Many have predicted that the growth of Tesla in Germany will be limited by different factors that are unique to the market and differentiate it from markets like the US, Norway, and the Netherlands. The first of those factors is the German auto industry, which is without any doubt the dominant industry (including suppliers and suppliers of suppliers and suppliers of suppliers of suppliers) in the largest economy in Europe. As such an influential industry, it has a large influence on politics, laws, and regulations.
Secondly, Germans have grown up with strong loyalty to their own brands — VW, Audi, BMW, Mercedes, Opel, and Porsche are each famous for different vehicle aspects and styles. Together, they span the entire field of segments a car buyer can wish for. The average German is pretty nitpicky and expects a superior quality of car, a test that most companies from abroad fail to deliver one way or the other.
Be it panel gaps, the sound of the door closing, the interior materials, the cockpit leather seam, or an outstanding drivetrain experience (feel and sound), there’s an expectation for a flawless car together with an awesome delivery process that beats your best ever Christmas moments as a kid. This is the norm for buyers, and any deviation from it results in immediate complaints and bad press.
Lastly, a large portion of Germany’s GDP, as well as jobs and livelihood, depends on those companies. People working there or their family or friends live and breathe in an echo chamber of positive news about the company they work for every day. It paid for their house, provided loans with low-interest rates like banks do, and provided free doctor services onsite. Soon, all friends you have are somehow also connected to your car company and talk the same talk. You live a good life and you never bite the hand that feeds you.
Living in Germany and working for the auto industry has been good so far. But for a few years, there’s been something happening that is disturbing the peace. A new technology — electric vehicle technology — appeared and is changing most aspects of the traditional gas car. Electric vehicles (EVs), like Apple and Amazon, are promising a new world. People smiled and joked about them at first, but the joy the managers of the German auto industry had has disappeared.
More of those EVs have come to market year after year, but they’ve been nicely staying below 1% of market share, with modest gains in terms of volume. The general assumption had been — nothing to worry about. These incumbents decided to build some too, be it because of public or political pressure, to prove that they can do so as well.
When Tesla appeared on the market, the German auto industry did put an eye on the young company (and one of them even helped to fund it for a bit). As the company grew, they announced that more electric vehicles would be released soon. However, more and more delays of those releases have been announced lately, and consumers are still waiting for a long-range yet affordable electric vehicle from Germany.
There’s a lot of talk and a constant notion of competitive fully electric cars (BEVs). The German auto industry has promised these for years, but for different reasons, they’ve yet to arrive, with the exception of Audi’s young e-tron, a car that reportedly has a loss of €3,000 per vehicle sold*. [Editor’s note: These kinds of criticisms are common in the industry and often come down to scale. With higher production volumes, per vehicle “losses” come down until a crossover point where the model becomes profitable — starts making money in net. Of course, there are also cases where the model is genuinely underpriced for the cost or where that crossover point is never reached.]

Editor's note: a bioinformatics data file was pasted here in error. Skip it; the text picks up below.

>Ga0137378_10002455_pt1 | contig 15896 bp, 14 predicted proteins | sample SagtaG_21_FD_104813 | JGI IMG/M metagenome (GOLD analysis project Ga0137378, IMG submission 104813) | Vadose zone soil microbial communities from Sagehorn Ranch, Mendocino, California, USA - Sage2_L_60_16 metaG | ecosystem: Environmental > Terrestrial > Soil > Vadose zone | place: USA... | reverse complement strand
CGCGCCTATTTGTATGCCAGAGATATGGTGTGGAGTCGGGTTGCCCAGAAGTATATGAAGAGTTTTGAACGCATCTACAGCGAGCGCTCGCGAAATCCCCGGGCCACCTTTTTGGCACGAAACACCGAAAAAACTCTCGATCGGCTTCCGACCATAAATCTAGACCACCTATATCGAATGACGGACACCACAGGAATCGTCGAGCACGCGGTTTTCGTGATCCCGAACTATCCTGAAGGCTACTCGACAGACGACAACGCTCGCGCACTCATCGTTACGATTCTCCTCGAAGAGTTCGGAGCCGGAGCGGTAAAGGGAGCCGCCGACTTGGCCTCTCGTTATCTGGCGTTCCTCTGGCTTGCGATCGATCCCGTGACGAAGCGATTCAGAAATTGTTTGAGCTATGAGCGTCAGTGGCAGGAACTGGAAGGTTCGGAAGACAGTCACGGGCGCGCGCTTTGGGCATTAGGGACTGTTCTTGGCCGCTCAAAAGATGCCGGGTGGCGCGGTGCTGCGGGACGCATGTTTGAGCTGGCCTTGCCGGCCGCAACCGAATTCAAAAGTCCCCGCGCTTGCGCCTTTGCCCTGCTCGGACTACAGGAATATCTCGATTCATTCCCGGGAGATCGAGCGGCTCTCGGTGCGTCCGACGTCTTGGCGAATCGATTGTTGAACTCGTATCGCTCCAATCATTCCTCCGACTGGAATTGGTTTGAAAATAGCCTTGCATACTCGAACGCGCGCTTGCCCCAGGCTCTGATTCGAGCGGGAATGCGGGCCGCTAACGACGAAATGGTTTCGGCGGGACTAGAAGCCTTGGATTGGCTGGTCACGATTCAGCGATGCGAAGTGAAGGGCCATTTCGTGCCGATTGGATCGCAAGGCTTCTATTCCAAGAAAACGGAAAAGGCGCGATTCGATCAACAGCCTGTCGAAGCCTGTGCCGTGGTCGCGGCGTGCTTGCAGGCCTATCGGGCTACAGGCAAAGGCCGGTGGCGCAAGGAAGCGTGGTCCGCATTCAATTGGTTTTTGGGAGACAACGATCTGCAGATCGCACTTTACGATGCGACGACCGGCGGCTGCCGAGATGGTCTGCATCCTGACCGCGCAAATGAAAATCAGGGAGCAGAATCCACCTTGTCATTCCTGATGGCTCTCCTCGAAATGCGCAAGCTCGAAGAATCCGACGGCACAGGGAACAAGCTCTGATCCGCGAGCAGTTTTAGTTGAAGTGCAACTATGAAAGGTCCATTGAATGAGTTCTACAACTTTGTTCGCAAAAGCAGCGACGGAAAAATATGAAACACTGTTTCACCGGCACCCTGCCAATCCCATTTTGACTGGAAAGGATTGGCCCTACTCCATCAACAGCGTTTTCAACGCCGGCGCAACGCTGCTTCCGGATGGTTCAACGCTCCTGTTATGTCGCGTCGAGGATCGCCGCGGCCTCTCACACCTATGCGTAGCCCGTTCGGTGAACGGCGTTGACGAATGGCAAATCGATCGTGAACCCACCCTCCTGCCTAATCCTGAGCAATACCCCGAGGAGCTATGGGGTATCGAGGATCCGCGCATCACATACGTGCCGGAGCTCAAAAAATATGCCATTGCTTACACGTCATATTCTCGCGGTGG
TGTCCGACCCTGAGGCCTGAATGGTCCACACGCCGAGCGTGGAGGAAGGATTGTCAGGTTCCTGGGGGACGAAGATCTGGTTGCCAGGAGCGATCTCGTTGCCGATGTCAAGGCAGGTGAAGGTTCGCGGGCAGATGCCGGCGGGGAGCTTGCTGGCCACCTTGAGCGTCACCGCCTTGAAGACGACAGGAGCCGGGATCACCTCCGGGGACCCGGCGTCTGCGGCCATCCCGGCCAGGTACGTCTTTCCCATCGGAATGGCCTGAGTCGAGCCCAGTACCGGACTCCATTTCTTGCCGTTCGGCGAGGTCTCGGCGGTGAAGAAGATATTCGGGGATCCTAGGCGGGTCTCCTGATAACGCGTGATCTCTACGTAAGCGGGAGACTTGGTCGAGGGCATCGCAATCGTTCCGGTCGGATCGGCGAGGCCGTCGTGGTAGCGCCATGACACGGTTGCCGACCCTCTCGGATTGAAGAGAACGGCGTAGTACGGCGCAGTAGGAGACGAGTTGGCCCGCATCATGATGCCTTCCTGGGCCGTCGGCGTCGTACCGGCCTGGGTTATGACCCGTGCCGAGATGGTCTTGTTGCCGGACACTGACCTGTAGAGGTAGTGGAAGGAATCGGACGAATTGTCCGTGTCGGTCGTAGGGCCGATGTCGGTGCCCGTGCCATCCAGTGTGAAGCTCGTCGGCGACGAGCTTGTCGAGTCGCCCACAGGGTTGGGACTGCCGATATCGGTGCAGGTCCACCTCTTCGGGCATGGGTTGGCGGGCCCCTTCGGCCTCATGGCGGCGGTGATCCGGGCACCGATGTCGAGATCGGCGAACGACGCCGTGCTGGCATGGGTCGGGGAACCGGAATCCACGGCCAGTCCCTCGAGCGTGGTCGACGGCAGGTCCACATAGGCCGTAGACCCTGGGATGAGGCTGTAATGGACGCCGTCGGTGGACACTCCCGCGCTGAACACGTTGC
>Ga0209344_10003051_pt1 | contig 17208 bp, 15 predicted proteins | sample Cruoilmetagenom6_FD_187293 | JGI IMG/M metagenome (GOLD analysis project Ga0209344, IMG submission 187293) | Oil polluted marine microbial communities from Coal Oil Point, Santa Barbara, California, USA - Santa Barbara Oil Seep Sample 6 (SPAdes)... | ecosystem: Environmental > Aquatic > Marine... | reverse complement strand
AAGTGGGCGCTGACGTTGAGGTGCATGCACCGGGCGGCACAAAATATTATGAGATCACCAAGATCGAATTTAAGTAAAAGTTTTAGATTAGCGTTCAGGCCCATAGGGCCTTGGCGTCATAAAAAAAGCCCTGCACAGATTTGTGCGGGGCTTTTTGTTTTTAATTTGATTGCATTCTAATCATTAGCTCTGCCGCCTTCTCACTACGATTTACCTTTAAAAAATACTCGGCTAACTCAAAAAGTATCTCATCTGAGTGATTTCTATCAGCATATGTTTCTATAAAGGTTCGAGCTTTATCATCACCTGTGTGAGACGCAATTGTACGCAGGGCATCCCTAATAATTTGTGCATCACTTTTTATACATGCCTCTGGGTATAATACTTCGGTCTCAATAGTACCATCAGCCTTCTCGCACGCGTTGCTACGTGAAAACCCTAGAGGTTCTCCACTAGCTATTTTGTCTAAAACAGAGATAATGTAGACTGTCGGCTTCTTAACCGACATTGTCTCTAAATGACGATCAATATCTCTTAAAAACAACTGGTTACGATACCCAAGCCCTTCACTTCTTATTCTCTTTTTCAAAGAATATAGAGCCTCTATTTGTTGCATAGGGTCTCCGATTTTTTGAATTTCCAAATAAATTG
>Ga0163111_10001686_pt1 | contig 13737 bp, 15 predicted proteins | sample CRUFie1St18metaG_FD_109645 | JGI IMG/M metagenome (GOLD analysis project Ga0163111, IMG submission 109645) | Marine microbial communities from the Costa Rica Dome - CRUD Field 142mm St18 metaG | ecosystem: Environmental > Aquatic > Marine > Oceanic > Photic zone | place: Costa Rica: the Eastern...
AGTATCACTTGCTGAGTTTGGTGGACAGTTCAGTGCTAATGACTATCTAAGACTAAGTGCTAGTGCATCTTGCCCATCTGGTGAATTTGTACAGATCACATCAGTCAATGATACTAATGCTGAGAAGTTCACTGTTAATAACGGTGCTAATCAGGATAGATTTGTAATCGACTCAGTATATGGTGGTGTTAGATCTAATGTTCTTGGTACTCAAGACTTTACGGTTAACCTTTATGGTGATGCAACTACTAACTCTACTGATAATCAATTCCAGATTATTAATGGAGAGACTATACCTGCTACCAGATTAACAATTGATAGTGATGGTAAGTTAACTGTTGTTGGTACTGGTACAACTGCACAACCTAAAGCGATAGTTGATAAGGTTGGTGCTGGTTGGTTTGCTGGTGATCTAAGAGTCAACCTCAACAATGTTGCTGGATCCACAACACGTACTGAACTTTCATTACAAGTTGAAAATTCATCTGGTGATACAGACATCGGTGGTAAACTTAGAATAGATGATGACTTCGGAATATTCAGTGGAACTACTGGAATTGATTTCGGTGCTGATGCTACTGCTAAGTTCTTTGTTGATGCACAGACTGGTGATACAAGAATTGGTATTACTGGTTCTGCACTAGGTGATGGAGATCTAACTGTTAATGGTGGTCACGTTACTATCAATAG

Back to the top, there are many reasons for Tesla to not do that well in Germany, in contrast to other markets in Europe where it has successfully seen growing sales over the years.
Tesla Model S and Model X sales in Germany, taking into account the country’s 82 million people and the buying power of those citizens, have been pretty modest. That is true even though German manufacturers as of today have no credible competitor to compare with Tesla’s models, and especially not with the now much more affordable Model 3.
Since German deliveries of the Model 3 started in Munich on February 13, 2019, people have been speculating whether the lower cost Tesla will make a difference and how it will be received in a country where auto industry managers say they have petrol instead of blood in their veins.
Now the time has come to look at data and facts, since the first official delivery numbers were released for February 2019.
In order to get any car delivered, an official registration at the KBA (Kraftfahrtbundesamt) has to happen. Then you get license plates and can drive your new car on German roads. Registration numbers are released once a month and give us solid information about how many cars have been registered and delivered.
Who’s Winning? Who’s Losing?
It’s fair to assume that some of the models that have lost market share since January — like the VW e-Golf, Nissan LEAF, and Kia Soul EV — have been affected by the appearance of the Tesla Model 3.
In just 16 days, about half the month of February, Model 3s were delivered in different centers in Hamburg, Neuss, Düsseldorf, Frankfurt, Berlin, Stuttgart, Nuremberg, and Munich. Those are the delivery centers I am aware of, but there may be more out there.
In those two weeks of February, the Model 3 Long Range AWD already became the best-selling electric vehicle in Germany — even looking at the entire month. Only the Long Range premium Model 3 has been delivered so far, with two variations and a price point between about €45,000 and €76,000. Since March 1st, prices have actually been reduced and it can be fairly assumed that demand will further increase.